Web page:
The push and pull between butch and trans has been described by Jack/Judith Halberstam as a “border war.” The choice of words may seem drastic, but ask someone who stands in that liminal space and you may be surprised to find the term fits. The term, while conjuring the image of territorialism, also serves another purpose, as Halberstam explains, “A border war suggests that the border is at best slippery and permeable” (from Female Masculinity, 1998).
And many indeed have passed over that border and back again. Queer Jewish writer S. Bear Bergman, who once identified as butch and is now a self-described gender-jammer, has written about this blurry zigzag that we draw between butch and trans. Bear wryly purports to clarify the issue for us, “Butches are not beginner FTMs, except that sometimes they are, but it’s not a continuum except when it is” (from Butch is a Noun, 2006).
And, of course, there are others for whom the distinction between butch and trans makes no sense. Redwolf Painter, a Heyoka writer, asks plaintively, “Can I tear myself apart and put myself back together to name what part of me is butch and what part trans?” (from “Split Myself Apart,” 2011).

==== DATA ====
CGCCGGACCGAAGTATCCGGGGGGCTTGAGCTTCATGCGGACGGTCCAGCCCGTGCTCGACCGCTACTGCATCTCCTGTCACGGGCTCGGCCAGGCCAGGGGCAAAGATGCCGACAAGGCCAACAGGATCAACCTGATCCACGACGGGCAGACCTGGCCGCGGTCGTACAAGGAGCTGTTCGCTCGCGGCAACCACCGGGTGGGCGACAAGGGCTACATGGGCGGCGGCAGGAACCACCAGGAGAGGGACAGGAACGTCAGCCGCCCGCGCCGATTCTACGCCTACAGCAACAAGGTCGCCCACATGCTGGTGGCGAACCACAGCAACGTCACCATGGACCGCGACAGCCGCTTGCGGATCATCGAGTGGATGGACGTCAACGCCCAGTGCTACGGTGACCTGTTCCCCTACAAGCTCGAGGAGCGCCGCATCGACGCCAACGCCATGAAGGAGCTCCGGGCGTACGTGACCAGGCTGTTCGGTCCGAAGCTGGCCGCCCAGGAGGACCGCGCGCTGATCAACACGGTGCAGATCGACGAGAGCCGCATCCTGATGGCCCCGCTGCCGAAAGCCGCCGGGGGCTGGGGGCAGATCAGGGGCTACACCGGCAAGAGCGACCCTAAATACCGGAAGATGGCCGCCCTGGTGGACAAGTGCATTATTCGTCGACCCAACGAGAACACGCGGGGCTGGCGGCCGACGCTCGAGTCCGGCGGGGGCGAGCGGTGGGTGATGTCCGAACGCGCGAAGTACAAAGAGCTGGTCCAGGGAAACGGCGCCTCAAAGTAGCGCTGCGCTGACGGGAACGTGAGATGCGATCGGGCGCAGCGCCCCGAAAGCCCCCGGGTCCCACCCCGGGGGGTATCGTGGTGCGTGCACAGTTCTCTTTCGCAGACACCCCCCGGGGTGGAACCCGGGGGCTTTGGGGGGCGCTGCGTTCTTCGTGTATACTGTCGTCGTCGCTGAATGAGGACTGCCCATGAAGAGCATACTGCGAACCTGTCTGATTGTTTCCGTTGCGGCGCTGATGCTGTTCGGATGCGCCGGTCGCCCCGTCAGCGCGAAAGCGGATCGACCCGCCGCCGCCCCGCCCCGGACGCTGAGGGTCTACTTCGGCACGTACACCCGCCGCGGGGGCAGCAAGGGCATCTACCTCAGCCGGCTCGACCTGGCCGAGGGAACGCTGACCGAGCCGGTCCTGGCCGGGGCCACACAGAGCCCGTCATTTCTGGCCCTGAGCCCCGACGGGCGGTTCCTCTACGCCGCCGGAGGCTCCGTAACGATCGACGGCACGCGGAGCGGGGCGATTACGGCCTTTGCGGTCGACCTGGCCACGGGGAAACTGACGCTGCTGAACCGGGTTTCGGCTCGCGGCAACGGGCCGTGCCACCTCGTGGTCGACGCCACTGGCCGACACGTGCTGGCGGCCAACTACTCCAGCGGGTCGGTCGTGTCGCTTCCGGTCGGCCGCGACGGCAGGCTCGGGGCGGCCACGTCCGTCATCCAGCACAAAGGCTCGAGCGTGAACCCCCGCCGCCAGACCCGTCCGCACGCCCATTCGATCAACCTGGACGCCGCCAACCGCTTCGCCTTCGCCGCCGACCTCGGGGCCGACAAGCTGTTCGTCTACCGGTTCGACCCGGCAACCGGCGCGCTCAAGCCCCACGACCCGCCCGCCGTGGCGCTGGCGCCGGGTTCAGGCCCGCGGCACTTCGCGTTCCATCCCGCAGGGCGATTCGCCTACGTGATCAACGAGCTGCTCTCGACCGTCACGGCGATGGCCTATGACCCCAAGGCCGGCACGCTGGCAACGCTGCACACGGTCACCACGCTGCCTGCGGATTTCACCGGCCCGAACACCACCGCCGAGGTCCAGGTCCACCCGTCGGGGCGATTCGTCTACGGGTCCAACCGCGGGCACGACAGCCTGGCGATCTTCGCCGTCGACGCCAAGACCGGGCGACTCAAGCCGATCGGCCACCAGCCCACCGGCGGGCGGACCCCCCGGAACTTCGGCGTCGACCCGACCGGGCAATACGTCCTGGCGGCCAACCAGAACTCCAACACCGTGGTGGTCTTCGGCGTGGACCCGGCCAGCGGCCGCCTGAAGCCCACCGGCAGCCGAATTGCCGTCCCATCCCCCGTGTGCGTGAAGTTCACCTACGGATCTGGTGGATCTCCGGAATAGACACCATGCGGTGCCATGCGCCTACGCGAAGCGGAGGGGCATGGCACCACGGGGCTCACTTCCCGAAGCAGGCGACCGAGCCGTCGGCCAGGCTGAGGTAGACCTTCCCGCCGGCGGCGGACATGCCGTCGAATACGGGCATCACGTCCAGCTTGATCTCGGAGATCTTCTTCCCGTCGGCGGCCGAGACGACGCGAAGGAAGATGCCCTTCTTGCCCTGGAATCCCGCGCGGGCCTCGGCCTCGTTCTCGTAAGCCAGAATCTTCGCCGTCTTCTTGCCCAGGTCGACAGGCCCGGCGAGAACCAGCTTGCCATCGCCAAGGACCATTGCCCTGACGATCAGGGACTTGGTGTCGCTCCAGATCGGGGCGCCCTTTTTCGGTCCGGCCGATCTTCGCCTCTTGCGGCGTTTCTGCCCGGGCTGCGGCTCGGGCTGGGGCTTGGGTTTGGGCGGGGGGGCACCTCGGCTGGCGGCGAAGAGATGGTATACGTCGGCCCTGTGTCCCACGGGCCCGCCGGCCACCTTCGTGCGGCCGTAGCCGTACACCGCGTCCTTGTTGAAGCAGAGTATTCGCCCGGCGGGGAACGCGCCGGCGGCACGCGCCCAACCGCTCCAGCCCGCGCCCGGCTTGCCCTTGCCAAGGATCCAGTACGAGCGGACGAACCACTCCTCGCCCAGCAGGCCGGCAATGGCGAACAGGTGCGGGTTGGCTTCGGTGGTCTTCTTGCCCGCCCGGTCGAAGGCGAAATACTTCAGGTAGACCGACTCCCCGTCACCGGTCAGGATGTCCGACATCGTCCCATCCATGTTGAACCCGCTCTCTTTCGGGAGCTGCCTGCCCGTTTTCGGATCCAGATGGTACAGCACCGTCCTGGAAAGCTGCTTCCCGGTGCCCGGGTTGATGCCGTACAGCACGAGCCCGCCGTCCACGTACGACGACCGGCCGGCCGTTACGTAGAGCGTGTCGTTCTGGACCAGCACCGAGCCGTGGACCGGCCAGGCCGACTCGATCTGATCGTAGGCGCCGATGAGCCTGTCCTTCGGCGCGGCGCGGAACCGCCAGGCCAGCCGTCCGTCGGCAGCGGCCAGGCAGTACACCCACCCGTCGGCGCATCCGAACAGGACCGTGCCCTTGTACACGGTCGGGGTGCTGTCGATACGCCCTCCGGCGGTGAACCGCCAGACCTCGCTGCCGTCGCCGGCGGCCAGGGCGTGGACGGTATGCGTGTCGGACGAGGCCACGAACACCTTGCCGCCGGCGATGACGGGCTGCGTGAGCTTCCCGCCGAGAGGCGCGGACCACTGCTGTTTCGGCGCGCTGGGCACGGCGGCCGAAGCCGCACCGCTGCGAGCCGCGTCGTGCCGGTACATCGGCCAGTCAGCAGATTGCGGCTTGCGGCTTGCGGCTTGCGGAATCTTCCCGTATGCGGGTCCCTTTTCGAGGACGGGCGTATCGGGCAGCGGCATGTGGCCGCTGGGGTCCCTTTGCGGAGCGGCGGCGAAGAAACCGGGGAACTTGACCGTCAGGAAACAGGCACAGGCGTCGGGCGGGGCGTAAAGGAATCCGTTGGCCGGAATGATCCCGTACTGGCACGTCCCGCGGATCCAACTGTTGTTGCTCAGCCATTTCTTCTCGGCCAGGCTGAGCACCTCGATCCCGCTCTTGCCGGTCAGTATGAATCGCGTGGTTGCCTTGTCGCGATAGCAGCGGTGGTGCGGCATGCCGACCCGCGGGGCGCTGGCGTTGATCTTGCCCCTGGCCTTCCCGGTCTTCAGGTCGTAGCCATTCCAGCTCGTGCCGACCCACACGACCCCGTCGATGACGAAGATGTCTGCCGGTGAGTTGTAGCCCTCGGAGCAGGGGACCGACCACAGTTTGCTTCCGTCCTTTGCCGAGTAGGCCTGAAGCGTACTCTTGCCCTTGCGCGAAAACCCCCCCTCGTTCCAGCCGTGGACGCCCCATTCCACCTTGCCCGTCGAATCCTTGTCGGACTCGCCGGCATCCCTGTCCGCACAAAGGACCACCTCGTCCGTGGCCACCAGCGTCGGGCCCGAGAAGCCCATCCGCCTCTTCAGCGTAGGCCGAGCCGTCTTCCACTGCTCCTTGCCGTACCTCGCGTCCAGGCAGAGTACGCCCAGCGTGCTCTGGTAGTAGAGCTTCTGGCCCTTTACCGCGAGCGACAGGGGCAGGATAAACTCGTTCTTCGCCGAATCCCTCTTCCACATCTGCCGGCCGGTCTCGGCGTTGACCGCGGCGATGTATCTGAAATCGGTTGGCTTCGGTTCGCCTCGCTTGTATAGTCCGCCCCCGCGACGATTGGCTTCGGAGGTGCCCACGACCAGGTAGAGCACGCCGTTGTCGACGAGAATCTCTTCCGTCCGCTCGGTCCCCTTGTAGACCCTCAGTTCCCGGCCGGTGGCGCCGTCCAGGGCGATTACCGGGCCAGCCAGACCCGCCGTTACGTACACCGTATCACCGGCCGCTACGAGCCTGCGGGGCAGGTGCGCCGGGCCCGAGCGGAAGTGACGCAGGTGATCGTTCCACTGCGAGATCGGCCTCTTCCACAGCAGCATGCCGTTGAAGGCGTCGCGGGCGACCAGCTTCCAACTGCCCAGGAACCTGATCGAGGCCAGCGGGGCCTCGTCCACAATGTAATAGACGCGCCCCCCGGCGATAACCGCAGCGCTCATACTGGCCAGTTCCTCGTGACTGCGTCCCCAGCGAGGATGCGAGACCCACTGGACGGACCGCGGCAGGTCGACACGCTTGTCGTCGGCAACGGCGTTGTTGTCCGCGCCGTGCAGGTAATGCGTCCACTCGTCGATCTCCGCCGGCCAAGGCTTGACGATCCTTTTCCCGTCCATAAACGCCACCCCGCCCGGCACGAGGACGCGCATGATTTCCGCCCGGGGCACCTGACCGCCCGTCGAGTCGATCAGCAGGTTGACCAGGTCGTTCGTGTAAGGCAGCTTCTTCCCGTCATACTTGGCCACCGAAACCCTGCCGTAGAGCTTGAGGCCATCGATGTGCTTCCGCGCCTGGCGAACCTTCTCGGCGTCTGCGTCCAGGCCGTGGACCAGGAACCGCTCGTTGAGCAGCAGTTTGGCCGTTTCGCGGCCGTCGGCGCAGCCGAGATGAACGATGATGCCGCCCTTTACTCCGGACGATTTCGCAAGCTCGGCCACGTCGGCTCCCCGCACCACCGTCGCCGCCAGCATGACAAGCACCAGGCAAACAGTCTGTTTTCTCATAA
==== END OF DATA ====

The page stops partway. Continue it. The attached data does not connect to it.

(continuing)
To be sure, the once-forgotten Maid of Ludomir has no voice with which to clarify her identity for us, nor would she even understand the identities we assign her, lacking the century of context which makes such conversation comprehensible. Ultimately, her legacy will elude the specifics. Both butch lesbians and transmen who are seeking a clear Jewish precedent will have to turn the page and search on. Or maybe it is my own desire to claim her that is speaking: I want a Jewish ancestor of my own, someone who has straddled uncomfortably the border, an arbitrary demarcation that is at once real and imaginary, between butch and trans.
One thing that is easily recognizable, however, is that the Maid of Ludomir was, without a doubt, queer, and that this is an appropriate time both in the year and in the arc of our history to reflect on the legacy of this curious ancestor, wherever our imaginations or needs may lead us in that contemplation.